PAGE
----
Salesman Meir Levi, Maale Adumim
Mr Levi says prices have gone up amid international pressure for a freeze

"We do not condone it, we would like them to stop," says Bassam Khoury, the Palestinian Authority's Economy Minister.

"But as a human being I cannot tell them 'Go hungry' at a time when I am not able to provide them with jobs," he says.

The West Bank economy is heavily reliant on aid, long crippled by checkpoints, roadblocks and other restrictions which Israel says are for its citizens' security.

Mr Khoury says these are largely designed to protect the settlements.

"The first thing we need to do is to stop settlements, stopping settlements will break the shackles the Israelis are putting on the Palestinian economy and as a result we will jumpstart the Palestinian economy and then we can find jobs for those people," he explains.

But the Israelis, who have eased several key checkpoints in recent months as part of a plan to boost what they term "economic peace", accuse the Palestinians of failing to co-operate and attract investment.

And some of the Palestinian workers blame their own leaders. Mr Rabbaye says simply: "Our president should give us jobs."

'Very low wages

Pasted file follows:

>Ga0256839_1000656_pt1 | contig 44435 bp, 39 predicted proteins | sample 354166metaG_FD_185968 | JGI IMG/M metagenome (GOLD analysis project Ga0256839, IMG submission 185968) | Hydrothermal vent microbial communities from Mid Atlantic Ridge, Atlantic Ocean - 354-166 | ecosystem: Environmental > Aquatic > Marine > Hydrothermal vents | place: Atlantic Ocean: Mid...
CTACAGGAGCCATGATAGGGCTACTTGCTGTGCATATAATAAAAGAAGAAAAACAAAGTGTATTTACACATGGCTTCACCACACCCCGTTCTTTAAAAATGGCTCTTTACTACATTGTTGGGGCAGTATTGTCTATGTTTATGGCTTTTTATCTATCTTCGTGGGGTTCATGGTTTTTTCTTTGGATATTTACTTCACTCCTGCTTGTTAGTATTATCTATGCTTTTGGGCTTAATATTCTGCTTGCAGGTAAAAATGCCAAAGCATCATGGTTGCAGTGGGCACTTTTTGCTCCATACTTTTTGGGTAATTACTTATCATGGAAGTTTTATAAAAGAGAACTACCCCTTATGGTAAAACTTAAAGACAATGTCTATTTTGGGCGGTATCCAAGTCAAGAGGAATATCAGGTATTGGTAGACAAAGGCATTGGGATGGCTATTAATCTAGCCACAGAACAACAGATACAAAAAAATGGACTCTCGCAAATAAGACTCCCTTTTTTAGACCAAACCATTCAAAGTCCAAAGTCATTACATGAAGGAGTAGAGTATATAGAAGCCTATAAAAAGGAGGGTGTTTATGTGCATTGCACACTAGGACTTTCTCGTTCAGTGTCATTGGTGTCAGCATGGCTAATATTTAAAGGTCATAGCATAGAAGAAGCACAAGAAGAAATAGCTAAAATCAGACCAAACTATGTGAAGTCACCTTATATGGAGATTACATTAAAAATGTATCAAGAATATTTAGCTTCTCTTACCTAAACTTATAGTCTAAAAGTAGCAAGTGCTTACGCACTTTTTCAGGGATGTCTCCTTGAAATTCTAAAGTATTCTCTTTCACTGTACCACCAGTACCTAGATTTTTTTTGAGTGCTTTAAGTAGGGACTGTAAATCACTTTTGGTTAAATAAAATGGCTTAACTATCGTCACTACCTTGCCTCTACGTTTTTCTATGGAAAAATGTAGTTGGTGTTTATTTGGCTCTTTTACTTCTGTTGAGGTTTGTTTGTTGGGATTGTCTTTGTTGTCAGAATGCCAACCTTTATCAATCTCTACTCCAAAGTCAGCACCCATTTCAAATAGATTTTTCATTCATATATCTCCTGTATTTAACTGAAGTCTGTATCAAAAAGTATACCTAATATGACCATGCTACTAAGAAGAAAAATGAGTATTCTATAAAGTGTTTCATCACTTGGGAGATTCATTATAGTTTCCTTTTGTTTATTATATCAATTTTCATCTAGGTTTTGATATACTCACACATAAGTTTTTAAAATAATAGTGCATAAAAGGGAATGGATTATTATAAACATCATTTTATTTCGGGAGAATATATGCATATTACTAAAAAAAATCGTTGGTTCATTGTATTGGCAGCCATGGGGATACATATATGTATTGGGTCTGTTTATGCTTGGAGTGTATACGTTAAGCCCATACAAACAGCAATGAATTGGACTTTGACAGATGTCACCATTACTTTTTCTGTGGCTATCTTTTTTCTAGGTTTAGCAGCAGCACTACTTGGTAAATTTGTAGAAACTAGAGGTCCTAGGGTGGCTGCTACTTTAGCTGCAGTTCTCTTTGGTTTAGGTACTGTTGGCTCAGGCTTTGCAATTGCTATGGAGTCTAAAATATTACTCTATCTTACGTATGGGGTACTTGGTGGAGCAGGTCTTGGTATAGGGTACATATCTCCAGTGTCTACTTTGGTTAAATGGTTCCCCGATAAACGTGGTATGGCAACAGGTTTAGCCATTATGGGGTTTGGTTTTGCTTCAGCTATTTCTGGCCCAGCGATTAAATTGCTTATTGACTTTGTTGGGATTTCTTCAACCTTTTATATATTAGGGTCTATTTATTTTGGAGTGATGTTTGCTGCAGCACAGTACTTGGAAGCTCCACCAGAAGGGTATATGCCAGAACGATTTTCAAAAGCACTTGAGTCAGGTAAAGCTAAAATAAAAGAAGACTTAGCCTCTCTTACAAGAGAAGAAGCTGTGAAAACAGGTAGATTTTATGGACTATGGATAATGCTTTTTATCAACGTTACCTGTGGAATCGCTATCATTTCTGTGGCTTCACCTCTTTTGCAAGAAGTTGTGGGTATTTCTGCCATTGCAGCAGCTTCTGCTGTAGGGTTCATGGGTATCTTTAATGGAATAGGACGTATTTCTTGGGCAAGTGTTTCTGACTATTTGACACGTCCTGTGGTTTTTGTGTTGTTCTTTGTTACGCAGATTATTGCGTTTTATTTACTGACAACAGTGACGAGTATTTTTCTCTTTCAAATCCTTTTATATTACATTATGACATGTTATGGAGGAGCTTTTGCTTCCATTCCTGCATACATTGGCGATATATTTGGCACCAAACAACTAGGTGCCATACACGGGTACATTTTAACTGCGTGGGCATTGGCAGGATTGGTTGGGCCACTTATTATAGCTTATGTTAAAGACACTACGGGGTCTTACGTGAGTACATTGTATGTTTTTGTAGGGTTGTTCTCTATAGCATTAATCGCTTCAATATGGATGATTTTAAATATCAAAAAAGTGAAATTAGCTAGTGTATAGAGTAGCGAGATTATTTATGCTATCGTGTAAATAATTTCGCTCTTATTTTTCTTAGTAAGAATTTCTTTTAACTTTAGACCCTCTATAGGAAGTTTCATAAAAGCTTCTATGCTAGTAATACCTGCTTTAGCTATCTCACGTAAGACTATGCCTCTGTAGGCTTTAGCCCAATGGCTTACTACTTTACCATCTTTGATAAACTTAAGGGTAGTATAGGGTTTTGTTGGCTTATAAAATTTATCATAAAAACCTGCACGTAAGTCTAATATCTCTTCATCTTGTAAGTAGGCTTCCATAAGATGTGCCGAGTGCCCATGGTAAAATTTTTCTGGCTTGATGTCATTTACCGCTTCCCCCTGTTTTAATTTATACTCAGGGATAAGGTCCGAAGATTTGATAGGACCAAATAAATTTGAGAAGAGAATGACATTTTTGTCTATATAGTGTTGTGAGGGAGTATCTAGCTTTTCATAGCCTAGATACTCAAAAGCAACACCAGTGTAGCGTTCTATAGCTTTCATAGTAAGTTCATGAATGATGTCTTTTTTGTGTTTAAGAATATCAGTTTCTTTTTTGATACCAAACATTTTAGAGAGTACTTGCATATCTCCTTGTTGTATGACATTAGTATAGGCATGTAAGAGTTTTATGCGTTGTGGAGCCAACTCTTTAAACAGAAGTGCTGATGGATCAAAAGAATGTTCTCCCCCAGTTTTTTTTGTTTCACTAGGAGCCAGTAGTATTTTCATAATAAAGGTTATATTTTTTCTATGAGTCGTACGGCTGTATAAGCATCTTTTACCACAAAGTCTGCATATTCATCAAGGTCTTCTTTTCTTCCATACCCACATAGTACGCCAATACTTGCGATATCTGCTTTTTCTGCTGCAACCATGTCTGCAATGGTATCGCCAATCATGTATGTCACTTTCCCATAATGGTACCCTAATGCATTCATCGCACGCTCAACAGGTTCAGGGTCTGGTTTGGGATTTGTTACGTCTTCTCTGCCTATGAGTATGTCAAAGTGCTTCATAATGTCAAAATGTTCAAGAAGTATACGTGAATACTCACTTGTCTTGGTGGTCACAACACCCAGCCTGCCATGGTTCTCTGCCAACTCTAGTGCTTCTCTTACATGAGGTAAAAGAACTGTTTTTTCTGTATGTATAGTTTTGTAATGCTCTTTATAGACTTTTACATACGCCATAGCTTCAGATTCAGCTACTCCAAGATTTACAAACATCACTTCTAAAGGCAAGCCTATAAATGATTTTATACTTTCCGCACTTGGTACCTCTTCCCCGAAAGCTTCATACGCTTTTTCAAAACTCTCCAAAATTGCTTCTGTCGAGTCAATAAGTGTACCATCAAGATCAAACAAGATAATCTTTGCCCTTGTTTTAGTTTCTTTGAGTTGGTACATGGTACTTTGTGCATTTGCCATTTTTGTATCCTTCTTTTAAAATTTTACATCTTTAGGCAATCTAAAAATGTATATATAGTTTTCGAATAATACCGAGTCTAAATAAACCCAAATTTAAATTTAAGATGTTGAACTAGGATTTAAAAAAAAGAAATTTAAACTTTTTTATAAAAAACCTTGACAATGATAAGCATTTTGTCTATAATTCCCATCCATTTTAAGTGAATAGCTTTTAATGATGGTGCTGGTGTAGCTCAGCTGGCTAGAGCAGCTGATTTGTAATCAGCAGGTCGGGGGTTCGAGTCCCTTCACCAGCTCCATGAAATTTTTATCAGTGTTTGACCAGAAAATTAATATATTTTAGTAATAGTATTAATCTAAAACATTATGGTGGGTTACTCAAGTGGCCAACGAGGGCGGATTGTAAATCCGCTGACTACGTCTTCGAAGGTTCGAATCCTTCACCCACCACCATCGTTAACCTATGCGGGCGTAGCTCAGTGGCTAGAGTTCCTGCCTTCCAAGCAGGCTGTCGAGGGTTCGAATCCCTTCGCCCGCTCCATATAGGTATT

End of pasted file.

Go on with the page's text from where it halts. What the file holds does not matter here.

The Palestinian workers "will be the first to be hurt" if construction stops, says Israeli salesman Meir Levi, as he leafs through brightly-coloured plans of five-room family villas.

No new projects are being approved, he says, and prices have already gone up 10-15% in the past three months as buyers forecast a squeeze on supply.

Jaffar Khalil Kawazba, Palestinian worker in Maale Adumim
Mr Kawazba says he is supporting 10 siblings with his wages

Mr Levi has worked in construction for about two decades and remembers the days when tens of thousands of workers came from the Gaza Strip and West Bank to build homes right across Israel.

"The salary was very good, they used to build their houses, have cars, make very good progress for their families," he said.

But since the intifada that began in 2000 brought a wave of Palestinian suicide bombings, the number of workers allowed into Israel has plummeted, along with the wages they are paid.